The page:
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Emerald Group Publishing Limited
Copyright © 2013, Emerald Group Publishing Limited
Article Type: Editorial From: Young Consumers, Volume 14, Issue 3
Welcome to this third issue of Young Consumers for 2013. We can offer you our usual international mix of up-to-date research from Canada, England, Malaysia, Hong Kong, Australia and New Zealand. The sun never sets on our researchers and here’s what to expect.
Rebecca C. Den Hoed and Charlene Elliott from Canada looked at parents’ views of supermarket fun foods and the packaging used to promote them to children. Using in-depth interviews and qualitative analysis they found that parents with high levels of education did not like fun foods for kids and praised “more pastoral ideals of food production and consumption” whereas those with less education were more likely praised fun foods. I’m sure the social implications of this valuable paper are not lost on readers of Young Consumers.
Adrian Furnham from England is well-known as a prolific writer and respected academic in our field and his paper, written with Bianca Bush, with the intriguing title of ‘Gender Jenga’ examines gender stereotyping within the advertising of educational/non-educational children’s games. They found that the factors of gender and racial stereotypes are still present in society and provide an illustration of how advertising and the media influence and shape children’s understandings.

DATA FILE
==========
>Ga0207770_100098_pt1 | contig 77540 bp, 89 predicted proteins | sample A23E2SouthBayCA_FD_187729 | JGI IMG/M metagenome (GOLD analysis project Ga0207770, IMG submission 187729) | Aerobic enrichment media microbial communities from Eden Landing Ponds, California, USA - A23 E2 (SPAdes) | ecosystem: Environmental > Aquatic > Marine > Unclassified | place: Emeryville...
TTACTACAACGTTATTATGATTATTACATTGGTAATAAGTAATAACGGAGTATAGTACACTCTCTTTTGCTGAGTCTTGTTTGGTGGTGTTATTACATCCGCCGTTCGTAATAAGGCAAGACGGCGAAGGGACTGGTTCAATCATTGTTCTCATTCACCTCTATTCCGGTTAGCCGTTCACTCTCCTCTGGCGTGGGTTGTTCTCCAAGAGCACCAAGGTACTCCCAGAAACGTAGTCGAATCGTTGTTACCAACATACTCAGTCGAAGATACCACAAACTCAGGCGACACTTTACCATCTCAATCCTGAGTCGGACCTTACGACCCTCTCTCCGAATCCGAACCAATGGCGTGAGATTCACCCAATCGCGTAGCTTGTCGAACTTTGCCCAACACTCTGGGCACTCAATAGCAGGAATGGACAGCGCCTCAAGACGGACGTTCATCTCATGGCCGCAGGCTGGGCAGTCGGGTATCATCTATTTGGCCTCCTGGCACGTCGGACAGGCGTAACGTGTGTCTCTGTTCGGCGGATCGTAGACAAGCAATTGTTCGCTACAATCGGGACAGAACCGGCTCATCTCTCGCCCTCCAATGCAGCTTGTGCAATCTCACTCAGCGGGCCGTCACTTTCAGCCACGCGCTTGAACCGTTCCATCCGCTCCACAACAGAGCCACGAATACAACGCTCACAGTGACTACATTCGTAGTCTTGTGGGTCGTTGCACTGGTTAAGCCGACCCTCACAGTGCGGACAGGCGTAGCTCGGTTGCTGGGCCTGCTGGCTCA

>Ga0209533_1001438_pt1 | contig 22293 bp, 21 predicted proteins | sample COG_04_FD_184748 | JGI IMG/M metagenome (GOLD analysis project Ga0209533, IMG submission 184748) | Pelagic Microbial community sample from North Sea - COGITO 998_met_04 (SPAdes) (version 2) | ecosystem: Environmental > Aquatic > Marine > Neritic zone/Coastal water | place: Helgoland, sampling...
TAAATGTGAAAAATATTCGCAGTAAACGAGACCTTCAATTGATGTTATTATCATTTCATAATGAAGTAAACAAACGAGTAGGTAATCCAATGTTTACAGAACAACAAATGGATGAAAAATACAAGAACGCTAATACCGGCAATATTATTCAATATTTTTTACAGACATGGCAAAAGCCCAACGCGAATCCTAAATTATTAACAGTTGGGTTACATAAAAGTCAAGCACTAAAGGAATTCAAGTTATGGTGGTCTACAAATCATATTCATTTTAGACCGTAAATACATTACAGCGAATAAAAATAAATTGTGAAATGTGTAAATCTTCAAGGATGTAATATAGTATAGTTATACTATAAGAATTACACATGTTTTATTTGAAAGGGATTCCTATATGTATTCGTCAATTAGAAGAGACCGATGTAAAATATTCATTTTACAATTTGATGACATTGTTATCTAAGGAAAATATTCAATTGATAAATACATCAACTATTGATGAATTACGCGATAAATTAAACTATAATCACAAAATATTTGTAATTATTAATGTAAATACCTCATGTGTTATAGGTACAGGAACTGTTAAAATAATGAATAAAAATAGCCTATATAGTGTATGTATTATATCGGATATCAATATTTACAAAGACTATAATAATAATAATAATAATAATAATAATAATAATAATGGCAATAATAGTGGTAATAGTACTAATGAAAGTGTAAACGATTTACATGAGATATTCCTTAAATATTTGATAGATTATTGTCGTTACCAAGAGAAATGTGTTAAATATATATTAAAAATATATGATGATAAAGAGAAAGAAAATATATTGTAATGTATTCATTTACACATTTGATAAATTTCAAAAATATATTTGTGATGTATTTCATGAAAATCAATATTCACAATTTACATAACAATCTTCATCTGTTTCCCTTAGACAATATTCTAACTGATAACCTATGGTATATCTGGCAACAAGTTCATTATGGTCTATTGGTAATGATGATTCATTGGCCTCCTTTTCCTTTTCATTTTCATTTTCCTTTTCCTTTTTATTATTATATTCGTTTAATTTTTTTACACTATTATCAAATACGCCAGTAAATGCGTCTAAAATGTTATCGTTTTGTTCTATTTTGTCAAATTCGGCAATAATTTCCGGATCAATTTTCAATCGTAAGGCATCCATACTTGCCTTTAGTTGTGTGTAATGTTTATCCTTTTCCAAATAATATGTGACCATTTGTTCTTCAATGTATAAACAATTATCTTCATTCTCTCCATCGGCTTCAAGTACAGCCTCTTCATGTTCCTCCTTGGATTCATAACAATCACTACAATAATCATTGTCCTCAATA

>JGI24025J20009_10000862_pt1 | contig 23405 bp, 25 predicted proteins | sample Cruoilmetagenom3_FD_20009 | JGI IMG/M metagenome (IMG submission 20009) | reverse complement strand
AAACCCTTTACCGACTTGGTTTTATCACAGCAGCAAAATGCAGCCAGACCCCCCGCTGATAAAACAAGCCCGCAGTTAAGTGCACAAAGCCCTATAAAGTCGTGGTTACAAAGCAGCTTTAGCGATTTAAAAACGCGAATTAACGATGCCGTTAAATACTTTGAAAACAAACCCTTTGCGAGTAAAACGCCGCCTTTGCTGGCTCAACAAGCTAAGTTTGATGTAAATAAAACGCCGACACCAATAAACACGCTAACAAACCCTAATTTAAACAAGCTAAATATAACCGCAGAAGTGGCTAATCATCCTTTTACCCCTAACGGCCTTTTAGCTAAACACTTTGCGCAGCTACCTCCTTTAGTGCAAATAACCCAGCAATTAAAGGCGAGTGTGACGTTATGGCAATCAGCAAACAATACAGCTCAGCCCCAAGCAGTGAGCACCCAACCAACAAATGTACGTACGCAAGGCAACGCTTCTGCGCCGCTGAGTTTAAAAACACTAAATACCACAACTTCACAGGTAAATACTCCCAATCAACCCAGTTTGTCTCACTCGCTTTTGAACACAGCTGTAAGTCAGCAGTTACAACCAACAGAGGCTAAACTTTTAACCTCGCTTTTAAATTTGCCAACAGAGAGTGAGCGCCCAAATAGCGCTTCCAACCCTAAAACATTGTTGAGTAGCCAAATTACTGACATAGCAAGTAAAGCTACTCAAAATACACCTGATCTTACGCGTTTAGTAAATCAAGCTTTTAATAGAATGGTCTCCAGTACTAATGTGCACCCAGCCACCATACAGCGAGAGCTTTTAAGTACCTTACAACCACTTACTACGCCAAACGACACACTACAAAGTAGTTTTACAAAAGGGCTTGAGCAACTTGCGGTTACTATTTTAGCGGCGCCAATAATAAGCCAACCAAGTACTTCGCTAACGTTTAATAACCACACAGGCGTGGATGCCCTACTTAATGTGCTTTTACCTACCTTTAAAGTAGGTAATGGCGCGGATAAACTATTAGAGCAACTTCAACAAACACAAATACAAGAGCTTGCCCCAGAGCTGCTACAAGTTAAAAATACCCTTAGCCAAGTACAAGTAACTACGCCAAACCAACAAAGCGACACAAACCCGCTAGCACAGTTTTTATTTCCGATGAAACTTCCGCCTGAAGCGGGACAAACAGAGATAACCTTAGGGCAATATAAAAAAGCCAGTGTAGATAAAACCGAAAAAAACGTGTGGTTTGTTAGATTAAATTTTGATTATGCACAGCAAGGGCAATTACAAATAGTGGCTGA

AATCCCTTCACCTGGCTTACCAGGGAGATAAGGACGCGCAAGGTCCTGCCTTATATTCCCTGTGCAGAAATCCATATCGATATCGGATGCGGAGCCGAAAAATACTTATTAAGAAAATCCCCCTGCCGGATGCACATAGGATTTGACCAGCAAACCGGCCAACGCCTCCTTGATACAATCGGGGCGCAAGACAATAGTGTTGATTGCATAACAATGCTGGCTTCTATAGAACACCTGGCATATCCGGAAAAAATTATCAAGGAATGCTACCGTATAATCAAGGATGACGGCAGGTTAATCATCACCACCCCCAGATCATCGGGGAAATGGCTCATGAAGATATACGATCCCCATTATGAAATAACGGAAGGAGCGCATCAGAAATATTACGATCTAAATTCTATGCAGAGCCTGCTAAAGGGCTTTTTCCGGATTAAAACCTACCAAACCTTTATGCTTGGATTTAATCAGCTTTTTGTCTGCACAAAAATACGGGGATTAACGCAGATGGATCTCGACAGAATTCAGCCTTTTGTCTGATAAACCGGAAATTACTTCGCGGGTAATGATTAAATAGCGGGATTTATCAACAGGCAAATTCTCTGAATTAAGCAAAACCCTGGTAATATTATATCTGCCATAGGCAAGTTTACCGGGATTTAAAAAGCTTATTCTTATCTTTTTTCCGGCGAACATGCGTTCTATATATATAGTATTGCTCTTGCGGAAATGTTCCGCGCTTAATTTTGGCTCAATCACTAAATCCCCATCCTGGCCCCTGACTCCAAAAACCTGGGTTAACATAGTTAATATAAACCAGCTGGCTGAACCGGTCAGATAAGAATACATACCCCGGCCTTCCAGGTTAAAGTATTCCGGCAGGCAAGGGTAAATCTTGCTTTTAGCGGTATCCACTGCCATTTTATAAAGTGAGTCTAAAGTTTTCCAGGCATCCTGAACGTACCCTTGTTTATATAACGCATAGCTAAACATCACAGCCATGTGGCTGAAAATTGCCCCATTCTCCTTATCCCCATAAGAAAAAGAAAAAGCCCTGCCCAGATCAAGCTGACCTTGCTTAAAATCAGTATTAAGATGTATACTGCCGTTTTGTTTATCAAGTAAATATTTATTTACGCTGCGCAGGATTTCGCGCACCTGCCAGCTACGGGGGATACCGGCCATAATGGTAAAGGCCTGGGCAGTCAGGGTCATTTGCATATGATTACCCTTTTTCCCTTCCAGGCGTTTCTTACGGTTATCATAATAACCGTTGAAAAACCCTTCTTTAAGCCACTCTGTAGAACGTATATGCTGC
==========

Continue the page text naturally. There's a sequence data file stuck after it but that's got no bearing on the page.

Joyce Nga and Leong Ken Yien from Malaysia explored financial planning among undergraduates. Using various scales in a large quantitative analysis they discovered that personality variables were the significant drivers of financial decision making within this sample.
Kara Chan in Hong Kong looks at materialistic values in children and adolescents. The study was done in Macao, the world’s largest gambling centre. Using a large sample she found that social comparison of consumption with friends was the most important factor in predicting respondents’ endorsement of materialistic values, followed by self-esteem. This paper will add to growing interest in the literature on materialism in children and youth.
Natalie Brici, Christopher Hodkinson and Gillian Sullivan-Mort from Australia investigated impulse shopping in adolescents. Teenagers are notoriously impulsive in many areas of behaviour and these authors found clear differences in their shopping when compared with adults. Using qualitative methods they also found that, worryingly this impulse buying was often found in response to stress and mood amelioration
Are there masculine and feminine foods? In their fascinating paper Katie Turner, Shelagh Ferguson, Julia Craig, Alice Jeffries and Sarah Beaton from New Zealand give us answers by exploring the theory in practice of food consumption for young consumers, particularly impression management required to create/maintain an attractive identity to the opposite sex.
And finally we have our regular paper looking at regulatory aspects of advertising to children on a country by country basis. This quarter we look at the European Union with a paper by Michel Béjot and Caroline Bouvier from France. As usual these are coordinated by GALA, the Global Advertising Lawyer’s Alliance and I am grateful to Stacy Bess from their New York office for all the help and assistance she provides with each issue.
I hope you enjoy these papers and many thanks to all our reviewers and contributors without whom these regular issues would not be possible.
Brian M. YoungEditor